The questions you pose apply whether or not you bring a creator into the equation.
The human mind cannot fathom infinity. If the universe or matter always existed and will always exist, however would we ever reach today?
Hence we believe in beginnings. Be that Fred Hoyle’s “Big Bang”, Georges Lemaître’s “primeval atom” or the Quran’s “mass all sewn up”.
The questions you pose are the same questions cosmological physicists ask about the self-directed universe. Hence the models they construct to attempt to explain what might have happened billons of years ago and onwards.
How is it that the first amino acids came into existence and survived long enough and in a large enough quantity to evolve into simple lifeforms in the first place?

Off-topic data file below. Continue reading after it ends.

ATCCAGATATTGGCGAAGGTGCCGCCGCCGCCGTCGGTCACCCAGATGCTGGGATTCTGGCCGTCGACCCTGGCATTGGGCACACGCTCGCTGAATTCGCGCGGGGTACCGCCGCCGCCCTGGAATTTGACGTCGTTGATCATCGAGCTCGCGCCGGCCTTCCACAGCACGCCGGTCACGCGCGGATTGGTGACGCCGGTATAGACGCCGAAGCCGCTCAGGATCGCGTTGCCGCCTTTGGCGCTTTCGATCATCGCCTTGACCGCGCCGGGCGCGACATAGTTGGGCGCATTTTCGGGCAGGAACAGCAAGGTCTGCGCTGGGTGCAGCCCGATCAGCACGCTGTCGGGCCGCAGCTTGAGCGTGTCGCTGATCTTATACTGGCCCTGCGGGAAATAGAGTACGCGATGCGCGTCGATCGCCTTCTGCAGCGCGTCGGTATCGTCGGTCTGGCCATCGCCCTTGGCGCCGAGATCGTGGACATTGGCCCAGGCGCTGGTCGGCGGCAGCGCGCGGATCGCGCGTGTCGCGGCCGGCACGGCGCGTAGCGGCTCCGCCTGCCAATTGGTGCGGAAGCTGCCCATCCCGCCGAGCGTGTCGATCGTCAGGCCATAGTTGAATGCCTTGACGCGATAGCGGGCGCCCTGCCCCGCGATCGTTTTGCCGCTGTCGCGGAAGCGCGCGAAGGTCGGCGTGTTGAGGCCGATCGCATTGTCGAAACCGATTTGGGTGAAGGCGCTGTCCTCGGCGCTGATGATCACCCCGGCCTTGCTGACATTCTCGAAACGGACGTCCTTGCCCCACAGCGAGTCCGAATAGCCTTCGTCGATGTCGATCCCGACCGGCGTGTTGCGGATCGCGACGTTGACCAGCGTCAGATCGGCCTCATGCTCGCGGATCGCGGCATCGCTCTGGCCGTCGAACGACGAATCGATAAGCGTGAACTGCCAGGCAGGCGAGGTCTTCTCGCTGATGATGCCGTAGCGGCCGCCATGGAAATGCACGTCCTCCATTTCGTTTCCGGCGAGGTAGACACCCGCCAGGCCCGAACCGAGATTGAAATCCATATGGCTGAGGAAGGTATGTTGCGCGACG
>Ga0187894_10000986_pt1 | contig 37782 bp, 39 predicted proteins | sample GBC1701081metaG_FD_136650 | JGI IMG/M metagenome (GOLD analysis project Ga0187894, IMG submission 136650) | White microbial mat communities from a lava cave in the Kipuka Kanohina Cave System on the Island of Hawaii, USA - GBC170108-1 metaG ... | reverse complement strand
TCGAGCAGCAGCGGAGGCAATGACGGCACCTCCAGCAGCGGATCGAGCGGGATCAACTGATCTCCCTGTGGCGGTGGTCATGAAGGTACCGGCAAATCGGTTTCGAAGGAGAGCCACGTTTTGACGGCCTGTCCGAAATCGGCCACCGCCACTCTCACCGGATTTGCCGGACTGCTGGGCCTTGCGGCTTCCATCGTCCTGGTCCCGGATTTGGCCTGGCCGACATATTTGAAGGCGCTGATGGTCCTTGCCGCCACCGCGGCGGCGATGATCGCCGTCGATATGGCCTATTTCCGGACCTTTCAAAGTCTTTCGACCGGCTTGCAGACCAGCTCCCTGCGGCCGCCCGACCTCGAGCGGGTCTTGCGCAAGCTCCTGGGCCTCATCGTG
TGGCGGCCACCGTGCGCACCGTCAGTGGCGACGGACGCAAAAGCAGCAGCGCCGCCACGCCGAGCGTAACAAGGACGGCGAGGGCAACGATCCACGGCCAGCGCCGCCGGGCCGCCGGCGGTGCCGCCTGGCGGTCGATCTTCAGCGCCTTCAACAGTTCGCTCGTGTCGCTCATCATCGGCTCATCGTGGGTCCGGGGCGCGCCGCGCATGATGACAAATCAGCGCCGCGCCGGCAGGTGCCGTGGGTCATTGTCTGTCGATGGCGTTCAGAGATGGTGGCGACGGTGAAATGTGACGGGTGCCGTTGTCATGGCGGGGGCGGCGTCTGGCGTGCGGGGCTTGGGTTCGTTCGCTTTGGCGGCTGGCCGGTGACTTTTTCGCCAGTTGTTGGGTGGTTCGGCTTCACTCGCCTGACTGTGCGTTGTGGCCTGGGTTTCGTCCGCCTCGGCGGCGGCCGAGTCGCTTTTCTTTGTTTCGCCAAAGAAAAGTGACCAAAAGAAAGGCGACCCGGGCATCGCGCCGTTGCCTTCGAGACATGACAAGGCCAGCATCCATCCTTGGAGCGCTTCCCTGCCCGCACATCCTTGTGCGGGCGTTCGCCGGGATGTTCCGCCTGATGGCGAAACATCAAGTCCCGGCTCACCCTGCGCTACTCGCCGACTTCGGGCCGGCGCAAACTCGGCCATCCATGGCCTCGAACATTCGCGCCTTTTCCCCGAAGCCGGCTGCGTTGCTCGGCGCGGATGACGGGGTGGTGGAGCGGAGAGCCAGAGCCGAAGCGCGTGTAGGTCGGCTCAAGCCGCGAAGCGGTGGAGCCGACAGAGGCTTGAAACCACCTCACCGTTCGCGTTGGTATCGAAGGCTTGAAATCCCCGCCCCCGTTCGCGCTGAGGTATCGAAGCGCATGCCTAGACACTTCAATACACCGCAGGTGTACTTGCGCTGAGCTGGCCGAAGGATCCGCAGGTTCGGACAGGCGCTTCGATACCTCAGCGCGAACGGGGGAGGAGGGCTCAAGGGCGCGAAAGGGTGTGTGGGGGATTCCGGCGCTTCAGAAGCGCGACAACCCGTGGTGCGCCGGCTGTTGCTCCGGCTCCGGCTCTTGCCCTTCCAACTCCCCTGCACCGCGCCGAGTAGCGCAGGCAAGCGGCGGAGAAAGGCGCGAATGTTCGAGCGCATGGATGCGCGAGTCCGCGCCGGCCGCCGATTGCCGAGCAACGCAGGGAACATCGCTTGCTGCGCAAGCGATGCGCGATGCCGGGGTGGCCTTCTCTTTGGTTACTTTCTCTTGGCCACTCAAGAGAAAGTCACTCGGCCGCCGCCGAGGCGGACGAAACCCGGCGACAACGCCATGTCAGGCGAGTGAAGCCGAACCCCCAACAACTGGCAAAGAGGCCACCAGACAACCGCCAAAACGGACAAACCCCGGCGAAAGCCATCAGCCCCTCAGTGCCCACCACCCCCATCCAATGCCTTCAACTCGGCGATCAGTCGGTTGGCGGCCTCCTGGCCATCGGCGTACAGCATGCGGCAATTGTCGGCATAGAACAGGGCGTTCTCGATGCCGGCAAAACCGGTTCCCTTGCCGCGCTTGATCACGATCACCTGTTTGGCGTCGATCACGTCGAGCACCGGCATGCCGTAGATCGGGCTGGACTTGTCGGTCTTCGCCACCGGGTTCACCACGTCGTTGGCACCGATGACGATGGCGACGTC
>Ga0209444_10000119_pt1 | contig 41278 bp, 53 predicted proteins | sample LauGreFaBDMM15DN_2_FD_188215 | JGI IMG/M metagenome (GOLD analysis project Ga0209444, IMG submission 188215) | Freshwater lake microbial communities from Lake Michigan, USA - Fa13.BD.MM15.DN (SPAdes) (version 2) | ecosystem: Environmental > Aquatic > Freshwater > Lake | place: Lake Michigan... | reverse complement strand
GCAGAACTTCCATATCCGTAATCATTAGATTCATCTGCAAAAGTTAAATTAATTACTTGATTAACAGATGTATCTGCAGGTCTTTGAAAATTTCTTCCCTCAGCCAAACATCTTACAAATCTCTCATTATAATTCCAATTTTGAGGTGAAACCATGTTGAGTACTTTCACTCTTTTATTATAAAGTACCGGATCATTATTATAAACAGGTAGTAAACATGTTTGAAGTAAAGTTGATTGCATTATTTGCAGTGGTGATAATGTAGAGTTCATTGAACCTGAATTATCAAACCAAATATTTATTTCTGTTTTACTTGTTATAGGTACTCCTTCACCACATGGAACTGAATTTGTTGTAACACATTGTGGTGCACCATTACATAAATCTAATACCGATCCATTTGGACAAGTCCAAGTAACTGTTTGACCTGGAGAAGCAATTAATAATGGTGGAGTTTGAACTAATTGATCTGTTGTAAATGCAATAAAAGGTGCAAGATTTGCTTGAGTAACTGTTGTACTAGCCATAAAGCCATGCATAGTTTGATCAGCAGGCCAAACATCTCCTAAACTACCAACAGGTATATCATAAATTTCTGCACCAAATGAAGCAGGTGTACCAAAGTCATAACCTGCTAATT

None of this is simple. That is why we undertake research and dedicate our lives and even multiple generations to it. Theologians may over-simplify with generic explanations. Physicists take the long road, in an attempt to answer the same questions. Theologian physicists (they exist) may do both.
What is a quark? What is a quantum? Some people might give you a very simple answer, others may take a lifetime to explain it to you, and it still might make no sense to you. Neither approach necessarily means that a quark does or does not exist.
On any journey of discovery, you have to be prepared to take the long road. There are no easy answers because these are not easy questions. Nobody said it was simple.
Is your eye simple? Are the cells in your body simple? Is mitochondria simple? Is cognitive ability simple? Is the ability to laugh and dream and ponder simple? Is a gnat simple? Is anything really simple?